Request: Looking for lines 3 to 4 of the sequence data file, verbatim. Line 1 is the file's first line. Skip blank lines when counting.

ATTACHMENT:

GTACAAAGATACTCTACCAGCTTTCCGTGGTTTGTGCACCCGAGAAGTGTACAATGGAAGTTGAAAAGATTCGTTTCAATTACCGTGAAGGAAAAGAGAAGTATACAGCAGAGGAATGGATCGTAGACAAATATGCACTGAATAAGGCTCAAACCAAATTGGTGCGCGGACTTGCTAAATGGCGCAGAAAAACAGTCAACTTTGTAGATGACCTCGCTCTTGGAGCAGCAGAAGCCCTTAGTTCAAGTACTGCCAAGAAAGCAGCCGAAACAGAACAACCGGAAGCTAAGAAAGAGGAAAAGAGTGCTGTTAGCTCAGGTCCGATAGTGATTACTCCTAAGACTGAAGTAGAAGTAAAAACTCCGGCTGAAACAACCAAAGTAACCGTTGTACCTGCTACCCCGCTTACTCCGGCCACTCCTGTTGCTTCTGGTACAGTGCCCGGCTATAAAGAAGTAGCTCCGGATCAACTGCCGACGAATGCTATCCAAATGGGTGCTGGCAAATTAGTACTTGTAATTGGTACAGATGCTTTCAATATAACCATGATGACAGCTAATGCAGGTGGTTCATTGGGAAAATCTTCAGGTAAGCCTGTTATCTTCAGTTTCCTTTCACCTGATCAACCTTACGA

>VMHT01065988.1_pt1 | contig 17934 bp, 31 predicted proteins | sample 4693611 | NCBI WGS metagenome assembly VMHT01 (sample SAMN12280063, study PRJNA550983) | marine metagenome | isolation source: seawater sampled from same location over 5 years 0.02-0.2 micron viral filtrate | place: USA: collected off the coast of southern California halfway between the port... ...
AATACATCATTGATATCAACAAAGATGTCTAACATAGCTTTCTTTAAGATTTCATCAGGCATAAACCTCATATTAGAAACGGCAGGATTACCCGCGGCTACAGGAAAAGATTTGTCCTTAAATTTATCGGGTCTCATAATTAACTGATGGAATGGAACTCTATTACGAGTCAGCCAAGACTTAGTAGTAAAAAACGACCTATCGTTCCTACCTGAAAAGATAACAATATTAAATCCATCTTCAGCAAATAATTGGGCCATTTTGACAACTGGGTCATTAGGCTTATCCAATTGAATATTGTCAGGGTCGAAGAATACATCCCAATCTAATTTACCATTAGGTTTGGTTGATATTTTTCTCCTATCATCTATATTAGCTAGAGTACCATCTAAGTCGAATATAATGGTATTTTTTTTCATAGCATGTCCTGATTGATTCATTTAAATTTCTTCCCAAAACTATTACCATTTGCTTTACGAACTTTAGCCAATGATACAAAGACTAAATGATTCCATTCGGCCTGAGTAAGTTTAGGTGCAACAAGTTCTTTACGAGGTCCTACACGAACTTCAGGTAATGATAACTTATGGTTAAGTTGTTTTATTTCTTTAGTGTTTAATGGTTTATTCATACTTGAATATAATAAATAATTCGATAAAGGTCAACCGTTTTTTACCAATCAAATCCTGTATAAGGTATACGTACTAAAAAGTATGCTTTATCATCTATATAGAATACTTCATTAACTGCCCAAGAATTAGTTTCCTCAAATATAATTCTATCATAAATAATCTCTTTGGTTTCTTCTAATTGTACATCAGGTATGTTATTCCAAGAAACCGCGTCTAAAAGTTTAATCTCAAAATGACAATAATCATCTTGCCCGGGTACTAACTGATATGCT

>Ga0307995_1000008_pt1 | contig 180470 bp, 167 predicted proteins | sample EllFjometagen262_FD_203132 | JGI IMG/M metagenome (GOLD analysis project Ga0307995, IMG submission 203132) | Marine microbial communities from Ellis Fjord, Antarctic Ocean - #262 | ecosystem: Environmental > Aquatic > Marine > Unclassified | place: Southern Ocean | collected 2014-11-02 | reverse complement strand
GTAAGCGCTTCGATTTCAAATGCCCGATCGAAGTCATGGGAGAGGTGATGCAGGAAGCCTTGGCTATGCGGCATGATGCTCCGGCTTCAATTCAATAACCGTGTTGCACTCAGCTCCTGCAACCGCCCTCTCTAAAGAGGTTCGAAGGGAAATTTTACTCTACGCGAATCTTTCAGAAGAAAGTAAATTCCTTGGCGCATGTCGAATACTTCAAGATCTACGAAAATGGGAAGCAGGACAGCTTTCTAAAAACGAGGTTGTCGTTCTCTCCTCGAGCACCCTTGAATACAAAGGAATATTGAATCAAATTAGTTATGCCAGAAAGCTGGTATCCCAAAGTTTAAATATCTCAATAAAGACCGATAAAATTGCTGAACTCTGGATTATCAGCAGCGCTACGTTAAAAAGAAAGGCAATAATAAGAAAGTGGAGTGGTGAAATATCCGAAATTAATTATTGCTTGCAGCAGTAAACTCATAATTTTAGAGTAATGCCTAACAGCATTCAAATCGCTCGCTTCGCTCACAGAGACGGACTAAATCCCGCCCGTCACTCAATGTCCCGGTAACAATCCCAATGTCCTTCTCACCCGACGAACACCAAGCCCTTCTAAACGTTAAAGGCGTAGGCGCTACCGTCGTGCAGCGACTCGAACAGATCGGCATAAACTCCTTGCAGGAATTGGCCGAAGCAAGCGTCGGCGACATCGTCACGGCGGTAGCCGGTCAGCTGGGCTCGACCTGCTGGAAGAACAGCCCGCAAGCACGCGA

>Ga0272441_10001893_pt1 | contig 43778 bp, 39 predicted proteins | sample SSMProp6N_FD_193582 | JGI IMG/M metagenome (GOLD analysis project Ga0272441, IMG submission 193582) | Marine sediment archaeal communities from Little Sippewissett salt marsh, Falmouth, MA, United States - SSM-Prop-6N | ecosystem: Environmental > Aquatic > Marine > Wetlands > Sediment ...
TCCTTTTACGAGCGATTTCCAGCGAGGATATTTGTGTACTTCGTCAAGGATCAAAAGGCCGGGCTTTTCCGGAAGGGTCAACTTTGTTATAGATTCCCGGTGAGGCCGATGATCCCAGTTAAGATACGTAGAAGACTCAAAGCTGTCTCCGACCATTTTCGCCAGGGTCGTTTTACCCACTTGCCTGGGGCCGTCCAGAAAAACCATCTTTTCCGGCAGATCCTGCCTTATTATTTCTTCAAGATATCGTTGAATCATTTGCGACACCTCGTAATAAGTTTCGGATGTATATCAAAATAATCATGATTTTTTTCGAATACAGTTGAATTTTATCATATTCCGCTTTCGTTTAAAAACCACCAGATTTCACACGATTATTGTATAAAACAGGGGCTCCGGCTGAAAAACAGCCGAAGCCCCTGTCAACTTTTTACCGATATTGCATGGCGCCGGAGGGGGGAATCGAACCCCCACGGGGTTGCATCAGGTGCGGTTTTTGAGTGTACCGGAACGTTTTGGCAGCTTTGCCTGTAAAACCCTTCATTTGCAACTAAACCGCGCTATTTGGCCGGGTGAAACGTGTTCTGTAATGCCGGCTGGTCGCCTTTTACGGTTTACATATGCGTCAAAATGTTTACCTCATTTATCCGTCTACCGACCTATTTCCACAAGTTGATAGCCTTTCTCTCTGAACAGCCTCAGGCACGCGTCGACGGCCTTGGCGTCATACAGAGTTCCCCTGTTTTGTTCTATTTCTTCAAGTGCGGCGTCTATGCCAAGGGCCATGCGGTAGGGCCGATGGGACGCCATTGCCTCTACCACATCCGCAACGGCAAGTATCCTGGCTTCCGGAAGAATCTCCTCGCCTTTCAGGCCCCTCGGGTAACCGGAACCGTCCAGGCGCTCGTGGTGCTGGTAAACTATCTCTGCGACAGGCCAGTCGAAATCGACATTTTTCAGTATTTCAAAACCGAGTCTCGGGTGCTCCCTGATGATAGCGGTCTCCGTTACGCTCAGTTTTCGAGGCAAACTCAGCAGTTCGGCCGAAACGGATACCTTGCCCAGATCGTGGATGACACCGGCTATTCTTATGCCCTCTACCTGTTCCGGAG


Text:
AATACATCATTGATATCAACAAAGATGTCTAACATAGCTTTCTTTAAGATTTCATCAGGCATAAACCTCATATTAGAAACGGCAGGATTACCCGCGGCTACAGGAAAAGATTTGTCCTTAAATTTATCGGGTCTCATAATTAACTGATGGAATGGAACTCTATTACGAGTCAGCCAAGACTTAGTAGTAAAAAACGACCTATCGTTCCTACCTGAAAAGATAACAATATTAAATCCATCTTCAGCAAATAATTGGGCCATTTTGACAACTGGGTCATTAGGCTTATCCAATTGAATATTGTCAGGGTCGAAGAATACATCCCAATCTAATTTACCATTAGGTTTGGTTGATATTTTTCTCCTATCATCTATATTAGCTAGAGTACCATCTAAGTCGAATATAATGGTATTTTTTTTCATAGCATGTCCTGATTGATTCATTTAAATTTCTTCCCAAAACTATTACCATTTGCTTTACGAACTTTAGCCAATGATACAAAGACTAAATGATTCCATTCGGCCTGAGTAAGTTTAGGTGCAACAAGTTCTTTACGAGGTCCTACACGAACTTCAGGTAATGATAACTTATGGTTAAGTTGTTTTATTTCTTTAGTGTTTAATGGTTTATTCATACTTGAATATAATAAATAATTCGATAAAGGTCAACCGTTTTTTACCAATCAAATCCTGTATAAGGTATACGTACTAAAAAGTATGCTTTATCATCTATATAGAATACTTCATTAACTGCCCAAGAATTAGTTTCCTCAAATATAATTCTATCATAAATAATCTCTTTGGTTTCTTCTAATTGTACATCAGGTATGTTATTCCAAGAAACCGCGTCTAAAAGTTTAATCTCAAAATGACAATAATCATCTTGCCCGGGTACTAACTGATATGCT

>Ga0307995_1000008_pt1 | contig 180470 bp, 167 predicted proteins | sample EllFjometagen262_FD_203132 | JGI IMG/M metagenome (GOLD analysis project Ga0307995, IMG submission 203132) | Marine microbial communities from Ellis Fjord, Antarctic Ocean - #262 | ecosystem: Environmental > Aquatic > Marine > Unclassified | place: Southern Ocean | collected 2014-11-02 | reverse complement strand